Thursday, March 13, 2008

Former Sun-Times Writer Will Use Buy-Out to Fund Business

By Hal Conick

March 13, 2008

It’s been over a month since Howard Wolinsky took his buy-out from the Chicago Sun-Times. In the weeks since he left the paper, Wolinsky has only traveled to Chicago twice after being there most days for 27 years.

“I’m no longer a commuter” says Wolinsky, 60, who was taking a train back to his home in Flossmoor, Ill with his son David Wolinsky, who works in the same business his father does as the Chicago City Editor of the Onion’s AV Club.

The buy-out, which was worth nearly a years pay for Wolinsky, was handed down by the Sun-Times Media Group Inc. on January 25. Wolinsky had worked at the Sun-Times for the last 27 years as a reporter covering everything from the shooting of President Ronald Reagan to corporation scandals, health technology, and the internet.

Even though Wolinsky no longer travels to the Sun-Times building for a job, he is now working harder than ever before.

“I need two of me now,” says Wolinsky. “I didn’t know I was in such demand. I think that I’m working harder now than when I worked for the Sun-Times.

I’m turning work away- I’m getting so much work now that I’m giving some of it to others.”

Wolinsky now does his all of his writing through freelance work at places like the Chicago Tribune, Business Week, and internet ventures such as Skype’s webpage as their US blogger. He talks with great pride about his current writing ventures. “Right now I’m writing on genetic genealogy, and I have more coming on this.” says Wolinsky.

His decision on taking the buy-out was one that Wolinsky says has been considering for a while, as he also thought about it the last time the Sun-Times were buying out employees about a year and a half ago. But this time, something changed.

“I went to the Union meeting and went through a mental transformation,” says Wolinsky. “It felt like it was a good deal for me.”

“I took the buy-out and put it in the bank,” says Wolinsky. “Like I said in the piece I wrote for Gapers Block, the Sun-Times is my ‘angel investor’ in giving me the seed money to launch my own business.” Wolinsky says he will be starting his own writing business using, a domain he now owns.

The farewell piece that Wolinsky wrote for Gapers Block has put him in the spotlight. Since the article, titled “So Long Sun-Times”, came out, Wolinsky said that he has been invited to speak at Columbia University in Chicago and has even gotten reacquainted with some old friends via phone calls.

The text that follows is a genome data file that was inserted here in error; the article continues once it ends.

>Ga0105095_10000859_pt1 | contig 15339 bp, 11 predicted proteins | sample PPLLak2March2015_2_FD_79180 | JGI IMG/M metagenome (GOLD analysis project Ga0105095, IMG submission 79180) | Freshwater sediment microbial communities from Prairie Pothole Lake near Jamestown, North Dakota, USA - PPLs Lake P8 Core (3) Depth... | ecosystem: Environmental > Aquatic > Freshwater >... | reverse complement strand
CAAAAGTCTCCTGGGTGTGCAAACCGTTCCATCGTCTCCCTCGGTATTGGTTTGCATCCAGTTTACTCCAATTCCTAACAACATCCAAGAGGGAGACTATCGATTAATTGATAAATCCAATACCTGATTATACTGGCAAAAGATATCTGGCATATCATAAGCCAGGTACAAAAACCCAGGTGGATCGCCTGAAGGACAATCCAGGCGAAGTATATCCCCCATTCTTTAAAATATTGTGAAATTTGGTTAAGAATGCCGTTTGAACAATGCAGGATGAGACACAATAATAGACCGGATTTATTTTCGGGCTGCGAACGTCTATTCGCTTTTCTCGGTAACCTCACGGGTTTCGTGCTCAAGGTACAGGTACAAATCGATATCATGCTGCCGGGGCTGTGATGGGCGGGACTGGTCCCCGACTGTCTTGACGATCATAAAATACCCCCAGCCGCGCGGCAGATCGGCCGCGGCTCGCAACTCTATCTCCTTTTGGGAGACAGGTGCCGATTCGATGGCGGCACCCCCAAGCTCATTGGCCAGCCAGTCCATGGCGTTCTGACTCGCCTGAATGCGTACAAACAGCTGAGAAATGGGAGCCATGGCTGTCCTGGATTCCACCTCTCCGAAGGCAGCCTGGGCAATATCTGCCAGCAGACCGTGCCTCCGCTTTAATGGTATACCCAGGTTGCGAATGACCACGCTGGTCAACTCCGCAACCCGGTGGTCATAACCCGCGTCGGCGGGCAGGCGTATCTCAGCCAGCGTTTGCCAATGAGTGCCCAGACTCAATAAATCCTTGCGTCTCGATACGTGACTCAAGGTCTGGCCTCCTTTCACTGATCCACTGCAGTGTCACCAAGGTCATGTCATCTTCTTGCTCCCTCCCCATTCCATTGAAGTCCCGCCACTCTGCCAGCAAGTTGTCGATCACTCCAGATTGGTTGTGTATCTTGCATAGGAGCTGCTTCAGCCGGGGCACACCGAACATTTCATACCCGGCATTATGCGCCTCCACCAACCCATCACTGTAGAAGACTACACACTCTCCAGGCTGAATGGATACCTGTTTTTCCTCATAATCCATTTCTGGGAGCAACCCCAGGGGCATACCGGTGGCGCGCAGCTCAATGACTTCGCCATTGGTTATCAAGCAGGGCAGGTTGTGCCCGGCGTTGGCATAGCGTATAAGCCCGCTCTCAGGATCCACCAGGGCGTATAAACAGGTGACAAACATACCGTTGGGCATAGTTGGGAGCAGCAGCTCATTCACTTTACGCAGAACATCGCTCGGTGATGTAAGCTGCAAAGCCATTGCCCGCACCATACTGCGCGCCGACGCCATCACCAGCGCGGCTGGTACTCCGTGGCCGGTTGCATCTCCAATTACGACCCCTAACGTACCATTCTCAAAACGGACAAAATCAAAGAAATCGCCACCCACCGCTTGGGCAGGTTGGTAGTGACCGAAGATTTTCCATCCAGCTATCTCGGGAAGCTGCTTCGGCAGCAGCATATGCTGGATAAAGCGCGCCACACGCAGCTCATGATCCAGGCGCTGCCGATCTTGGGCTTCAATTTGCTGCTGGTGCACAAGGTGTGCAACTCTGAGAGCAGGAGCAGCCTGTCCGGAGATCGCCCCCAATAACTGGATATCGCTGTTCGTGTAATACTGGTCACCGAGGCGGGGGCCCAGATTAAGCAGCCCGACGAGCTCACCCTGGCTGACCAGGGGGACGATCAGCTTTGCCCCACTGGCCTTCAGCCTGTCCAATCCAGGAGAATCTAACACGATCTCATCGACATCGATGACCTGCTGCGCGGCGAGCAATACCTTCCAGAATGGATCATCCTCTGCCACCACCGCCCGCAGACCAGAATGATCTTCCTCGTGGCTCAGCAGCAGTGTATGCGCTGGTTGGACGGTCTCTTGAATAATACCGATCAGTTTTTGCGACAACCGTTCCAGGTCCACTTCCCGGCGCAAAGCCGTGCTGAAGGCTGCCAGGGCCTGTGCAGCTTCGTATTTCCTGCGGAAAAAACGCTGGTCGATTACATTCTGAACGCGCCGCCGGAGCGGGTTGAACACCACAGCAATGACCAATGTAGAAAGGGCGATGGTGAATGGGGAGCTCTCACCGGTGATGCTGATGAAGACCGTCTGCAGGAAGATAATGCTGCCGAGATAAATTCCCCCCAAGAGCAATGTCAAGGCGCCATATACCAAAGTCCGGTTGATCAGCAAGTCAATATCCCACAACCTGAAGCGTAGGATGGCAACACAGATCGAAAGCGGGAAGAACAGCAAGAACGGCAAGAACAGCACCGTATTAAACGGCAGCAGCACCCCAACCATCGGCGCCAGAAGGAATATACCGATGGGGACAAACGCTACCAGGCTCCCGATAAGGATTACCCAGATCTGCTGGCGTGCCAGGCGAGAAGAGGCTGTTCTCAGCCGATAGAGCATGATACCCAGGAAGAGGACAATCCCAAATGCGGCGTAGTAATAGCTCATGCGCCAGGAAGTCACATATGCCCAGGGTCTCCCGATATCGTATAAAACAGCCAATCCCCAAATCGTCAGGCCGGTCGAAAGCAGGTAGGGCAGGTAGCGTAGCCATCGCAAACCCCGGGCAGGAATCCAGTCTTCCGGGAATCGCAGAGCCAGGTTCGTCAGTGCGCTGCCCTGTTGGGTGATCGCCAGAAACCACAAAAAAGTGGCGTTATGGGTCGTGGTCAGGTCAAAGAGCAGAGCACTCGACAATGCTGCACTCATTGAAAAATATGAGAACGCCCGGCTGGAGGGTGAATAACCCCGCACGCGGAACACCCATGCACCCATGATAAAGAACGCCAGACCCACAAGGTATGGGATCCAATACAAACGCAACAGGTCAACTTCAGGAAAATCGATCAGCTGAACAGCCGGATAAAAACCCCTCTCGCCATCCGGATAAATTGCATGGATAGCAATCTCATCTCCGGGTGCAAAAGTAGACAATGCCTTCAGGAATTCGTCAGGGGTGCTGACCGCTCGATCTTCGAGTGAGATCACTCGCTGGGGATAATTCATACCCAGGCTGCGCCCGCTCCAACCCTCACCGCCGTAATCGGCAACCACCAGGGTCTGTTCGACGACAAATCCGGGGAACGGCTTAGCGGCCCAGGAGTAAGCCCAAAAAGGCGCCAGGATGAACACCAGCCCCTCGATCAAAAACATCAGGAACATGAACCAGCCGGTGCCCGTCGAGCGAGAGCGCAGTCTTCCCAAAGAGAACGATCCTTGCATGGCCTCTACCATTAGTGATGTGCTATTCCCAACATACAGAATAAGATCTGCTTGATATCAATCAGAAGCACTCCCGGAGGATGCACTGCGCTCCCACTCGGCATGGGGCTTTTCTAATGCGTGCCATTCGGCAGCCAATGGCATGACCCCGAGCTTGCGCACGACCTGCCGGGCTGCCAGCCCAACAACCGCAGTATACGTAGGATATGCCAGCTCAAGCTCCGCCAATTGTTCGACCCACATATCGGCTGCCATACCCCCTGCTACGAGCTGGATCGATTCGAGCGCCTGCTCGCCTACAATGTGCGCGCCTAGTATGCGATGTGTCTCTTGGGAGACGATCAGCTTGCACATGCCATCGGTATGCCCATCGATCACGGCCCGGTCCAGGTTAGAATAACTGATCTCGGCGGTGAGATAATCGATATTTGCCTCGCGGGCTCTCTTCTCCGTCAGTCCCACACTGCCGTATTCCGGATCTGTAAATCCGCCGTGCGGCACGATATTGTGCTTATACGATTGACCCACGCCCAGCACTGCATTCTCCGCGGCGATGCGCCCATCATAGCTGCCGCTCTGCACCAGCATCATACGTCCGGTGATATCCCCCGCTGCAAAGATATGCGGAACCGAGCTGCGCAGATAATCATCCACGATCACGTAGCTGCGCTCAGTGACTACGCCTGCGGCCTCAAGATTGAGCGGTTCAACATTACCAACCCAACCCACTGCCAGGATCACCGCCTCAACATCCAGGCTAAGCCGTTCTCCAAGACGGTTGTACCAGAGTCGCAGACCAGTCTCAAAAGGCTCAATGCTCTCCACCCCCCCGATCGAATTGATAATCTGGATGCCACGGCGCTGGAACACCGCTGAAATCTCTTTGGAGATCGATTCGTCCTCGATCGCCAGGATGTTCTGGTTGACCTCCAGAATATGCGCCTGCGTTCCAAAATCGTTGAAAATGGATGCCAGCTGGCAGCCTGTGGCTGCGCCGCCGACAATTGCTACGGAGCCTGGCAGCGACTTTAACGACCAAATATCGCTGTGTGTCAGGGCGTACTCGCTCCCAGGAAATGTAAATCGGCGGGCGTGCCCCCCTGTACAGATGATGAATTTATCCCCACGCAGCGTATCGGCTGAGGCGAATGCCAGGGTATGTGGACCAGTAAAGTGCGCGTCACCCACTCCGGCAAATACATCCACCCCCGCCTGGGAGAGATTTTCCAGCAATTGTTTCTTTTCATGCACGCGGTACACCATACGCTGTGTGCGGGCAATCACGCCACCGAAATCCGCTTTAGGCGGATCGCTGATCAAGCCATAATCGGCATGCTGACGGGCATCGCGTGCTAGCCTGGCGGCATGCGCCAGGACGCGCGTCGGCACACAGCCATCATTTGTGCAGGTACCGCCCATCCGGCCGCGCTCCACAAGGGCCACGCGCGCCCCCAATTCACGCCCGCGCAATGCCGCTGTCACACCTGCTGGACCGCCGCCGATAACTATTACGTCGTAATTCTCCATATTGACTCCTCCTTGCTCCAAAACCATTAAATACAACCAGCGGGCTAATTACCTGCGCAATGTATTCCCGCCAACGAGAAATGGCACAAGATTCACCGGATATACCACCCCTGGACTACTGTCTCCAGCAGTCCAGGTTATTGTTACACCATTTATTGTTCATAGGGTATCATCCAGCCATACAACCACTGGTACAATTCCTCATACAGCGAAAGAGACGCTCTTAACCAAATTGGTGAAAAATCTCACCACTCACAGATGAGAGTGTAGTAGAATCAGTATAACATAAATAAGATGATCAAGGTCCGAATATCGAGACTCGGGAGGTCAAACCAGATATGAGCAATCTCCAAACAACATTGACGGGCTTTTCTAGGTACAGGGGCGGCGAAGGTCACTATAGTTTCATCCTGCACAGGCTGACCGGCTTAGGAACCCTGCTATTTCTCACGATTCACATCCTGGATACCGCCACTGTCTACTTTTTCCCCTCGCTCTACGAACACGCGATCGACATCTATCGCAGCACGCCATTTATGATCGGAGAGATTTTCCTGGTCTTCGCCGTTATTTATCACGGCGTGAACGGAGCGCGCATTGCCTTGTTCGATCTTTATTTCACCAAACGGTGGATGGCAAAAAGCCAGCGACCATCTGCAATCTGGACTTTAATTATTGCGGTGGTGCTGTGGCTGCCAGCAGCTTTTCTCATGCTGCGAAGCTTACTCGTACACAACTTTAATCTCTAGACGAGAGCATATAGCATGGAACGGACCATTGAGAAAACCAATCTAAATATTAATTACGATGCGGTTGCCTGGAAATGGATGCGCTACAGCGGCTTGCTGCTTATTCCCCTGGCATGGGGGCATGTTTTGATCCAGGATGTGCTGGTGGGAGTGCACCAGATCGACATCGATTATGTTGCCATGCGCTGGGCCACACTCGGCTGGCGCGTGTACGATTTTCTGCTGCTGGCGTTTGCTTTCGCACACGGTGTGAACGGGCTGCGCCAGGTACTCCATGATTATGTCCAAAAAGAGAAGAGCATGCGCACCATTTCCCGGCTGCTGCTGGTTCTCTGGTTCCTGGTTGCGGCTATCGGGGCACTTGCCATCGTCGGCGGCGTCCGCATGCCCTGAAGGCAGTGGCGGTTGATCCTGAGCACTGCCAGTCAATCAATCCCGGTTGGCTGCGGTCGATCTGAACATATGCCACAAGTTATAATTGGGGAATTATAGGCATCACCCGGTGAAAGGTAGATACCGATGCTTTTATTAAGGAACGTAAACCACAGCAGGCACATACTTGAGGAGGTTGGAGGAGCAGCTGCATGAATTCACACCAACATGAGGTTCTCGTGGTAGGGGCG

Dan Miller, former editor for Wolinsky at the Business section of the Sun-Times, said that he’s not surprised at all at Wolinsky’s plan to start his own business.

“He has a willingness to take risks and a large amount of self confidence in his own skill,” says Miller. “Put those together and you have a recipe for success.”

Miller, while optimistic about Wolinsky’s future, can’t say the same about the Sun-Times and his former section.

“[The cuts] will certainly hurt the quality [of the Business section] in the long run and the short run,” says Miller. “I don’t believe it could have been handled a different way due to the way we were losing money. There was no way to avoid it.”

Other than Wolinsky, the Sun-Times gave buy-outs to 12 employees age 55 and older, and laid off 17 other news room jobs in an effort for the newspaper to save money according to the Chicago Newspaper Guild.

The buy-out was only offered to employees 55 years and older, and gives two weeks of full payment for every year of work up two 50 weeks. Some health benefits were also offered with the package.

Wolinsky said that taking the buy-out made him feel like a burden had been lifted off of his chest after the period of time where the Sun-Times newsroom was unsure where and when the next series of cuts were going to come. He said while he felt good about taking it, others that work at the Sun-Times were a bit more conflicted about it.

“One woman I knew from the paper was apologetic for not taking the buy-out. Other people told me that they regretted not taking it,” says Wolinsky. “People do what they have to do” in regards to personal decisions made about taking a buy-out. “I did what I thought was right for me.”

Many have placed part of the blame for the cuts on the moving of news from print to the web. In his “So Long” entry on Gapers Block, Wolinsky laments the Sun-Times slow movement on the internet. He writes that the paper started off well, but never “completely understood or bought into what was coming, and so didn't follow through.”

Robert Reed, a business writer whose “Reedbiz” blog is featured on the Sun-Times website, joins in the opinion that the Sun-Times fell a few steps behind on the web.

“If the gang who were running the Sun-Times a few years ago [Referring to Conrad Black and David Radler] had properly invested in new technology and online staff, the Sun-Times would now have more than a fighting chance to make the necessary transition from print to online,” says Reed. “Now, it is playing catch-up - having to cut costs while reinventing itself all at once.”

Reinvention isn’t something that is lost on Howard Wolinsky, as he has done so himself many times over in his career at the Chicago Sun-Times. He now faces his greatest challenge as he tries to go from employed reporter to professional freelancer and self-made businessman.

“I got a years pay to go away,” says Wolinsky. “At this point, there’s nothing to lose.”

Dismantling of the old Sun-Times building